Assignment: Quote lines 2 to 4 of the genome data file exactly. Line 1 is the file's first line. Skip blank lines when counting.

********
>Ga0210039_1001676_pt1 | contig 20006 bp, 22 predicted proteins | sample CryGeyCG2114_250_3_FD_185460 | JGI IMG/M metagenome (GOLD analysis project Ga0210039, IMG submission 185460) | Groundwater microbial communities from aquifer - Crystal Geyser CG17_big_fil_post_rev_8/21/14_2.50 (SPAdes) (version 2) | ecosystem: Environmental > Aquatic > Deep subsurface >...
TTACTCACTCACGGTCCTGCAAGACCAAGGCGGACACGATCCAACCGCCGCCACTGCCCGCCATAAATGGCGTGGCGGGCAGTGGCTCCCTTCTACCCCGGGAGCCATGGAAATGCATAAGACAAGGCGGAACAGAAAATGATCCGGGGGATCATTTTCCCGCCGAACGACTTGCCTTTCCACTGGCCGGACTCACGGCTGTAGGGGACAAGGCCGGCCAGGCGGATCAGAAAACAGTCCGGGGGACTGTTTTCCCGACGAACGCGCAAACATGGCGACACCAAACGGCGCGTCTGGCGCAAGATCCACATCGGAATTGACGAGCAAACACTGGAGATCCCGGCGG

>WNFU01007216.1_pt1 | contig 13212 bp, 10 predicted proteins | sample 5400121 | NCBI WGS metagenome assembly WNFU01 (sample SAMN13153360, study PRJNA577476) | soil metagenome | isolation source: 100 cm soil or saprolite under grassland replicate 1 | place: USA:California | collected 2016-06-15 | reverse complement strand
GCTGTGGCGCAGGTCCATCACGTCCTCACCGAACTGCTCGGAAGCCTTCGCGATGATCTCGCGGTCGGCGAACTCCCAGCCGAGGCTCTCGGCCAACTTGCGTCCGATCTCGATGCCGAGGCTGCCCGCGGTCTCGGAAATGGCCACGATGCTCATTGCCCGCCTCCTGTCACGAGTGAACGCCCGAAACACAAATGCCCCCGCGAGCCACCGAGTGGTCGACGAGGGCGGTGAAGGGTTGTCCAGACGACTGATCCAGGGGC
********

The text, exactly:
TTACTCACTCACGGTCCTGCAAGACCAAGGCGGACACGATCCAACCGCCGCCACTGCCCGCCATAAATGGCGTGGCGGGCAGTGGCTCCCTTCTACCCCGGGAGCCATGGAAATGCATAAGACAAGGCGGAACAGAAAATGATCCGGGGGATCATTTTCCCGCCGAACGACTTGCCTTTCCACTGGCCGGACTCACGGCTGTAGGGGACAAGGCCGGCCAGGCGGATCAGAAAACAGTCCGGGGGACTGTTTTCCCGACGAACGCGCAAACATGGCGACACCAAACGGCGCGTCTGGCGCAAGATCCACATCGGAATTGACGAGCAAACACTGGAGATCCCGGCGG

>WNFU01007216.1_pt1 | contig 13212 bp, 10 predicted proteins | sample 5400121 | NCBI WGS metagenome assembly WNFU01 (sample SAMN13153360, study PRJNA577476) | soil metagenome | isolation source: 100 cm soil or saprolite under grassland replicate 1 | place: USA:California | collected 2016-06-15 | reverse complement strand
GCTGTGGCGCAGGTCCATCACGTCCTCACCGAACTGCTCGGAAGCCTTCGCGATGATCTCGCGGTCGGCGAACTCCCAGCCGAGGCTCTCGGCCAACTTGCGTCCGATCTCGATGCCGAGGCTGCCCGCGGTCTCGGAAATGGCCACGATGCTCATTGCCCGCCTCCTGTCACGAGTGAACGCCCGAAACACAAATGCCCCCGCGAGCCACCGAGTGGTCGACGAGGGCGGTGAAGGGTTGTCCAGACGACTGATCCAGGGGC